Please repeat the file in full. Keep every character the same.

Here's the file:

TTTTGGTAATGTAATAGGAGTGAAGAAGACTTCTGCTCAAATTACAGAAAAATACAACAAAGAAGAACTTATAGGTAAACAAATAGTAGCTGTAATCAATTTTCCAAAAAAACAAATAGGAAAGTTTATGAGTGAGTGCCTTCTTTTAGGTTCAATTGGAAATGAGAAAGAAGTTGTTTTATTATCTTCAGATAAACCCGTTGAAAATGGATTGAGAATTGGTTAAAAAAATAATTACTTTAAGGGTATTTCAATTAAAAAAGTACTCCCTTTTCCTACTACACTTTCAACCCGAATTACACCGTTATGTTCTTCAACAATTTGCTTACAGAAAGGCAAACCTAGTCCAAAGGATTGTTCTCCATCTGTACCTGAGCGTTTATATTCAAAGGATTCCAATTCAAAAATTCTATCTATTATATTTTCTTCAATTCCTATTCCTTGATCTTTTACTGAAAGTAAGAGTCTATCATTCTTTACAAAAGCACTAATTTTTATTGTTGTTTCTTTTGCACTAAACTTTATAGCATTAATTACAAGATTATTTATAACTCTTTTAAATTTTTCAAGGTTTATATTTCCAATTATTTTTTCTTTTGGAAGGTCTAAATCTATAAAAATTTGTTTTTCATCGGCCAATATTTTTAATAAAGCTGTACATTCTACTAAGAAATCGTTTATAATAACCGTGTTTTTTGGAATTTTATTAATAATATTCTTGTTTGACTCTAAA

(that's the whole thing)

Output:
TTTTGGTAATGTAATAGGAGTGAAGAAGACTTCTGCTCAAATTACAGAAAAATACAACAAAGAAGAACTTATAGGTAAACAAATAGTAGCTGTAATCAATTTTCCAAAAAAACAAATAGGAAAGTTTATGAGTGAGTGCCTTCTTTTAGGTTCAATTGGAAATGAGAAAGAAGTTGTTTTATTATCTTCAGATAAACCCGTTGAAAATGGATTGAGAATTGGTTAAAAAAATAATTACTTTAAGGGTATTTCAATTAAAAAAGTACTCCCTTTTCCTACTACACTTTCAACCCGAATTACACCGTTATGTTCTTCAACAATTTGCTTACAGAAAGGCAAACCTAGTCCAAAGGATTGTTCTCCATCTGTACCTGAGCGTTTATATTCAAAGGATTCCAATTCAAAAATTCTATCTATTATATTTTCTTCAATTCCTATTCCTTGATCTTTTACTGAAAGTAAGAGTCTATCATTCTTTACAAAAGCACTAATTTTTATTGTTGTTTCTTTTGCACTAAACTTTATAGCATTAATTACAAGATTATTTATAACTCTTTTAAATTTTTCAAGGTTTATATTTCCAATTATTTTTTCTTTTGGAAGGTCTAAATCTATAAAAATTTGTTTTTCATCGGCCAATATTTTTAATAAAGCTGTACATTCTACTAAGAAATCGTTTATAATAACCGTGTTTTTTGGAATTTTATTAATAATATTCTTGTTTGACTCTAAA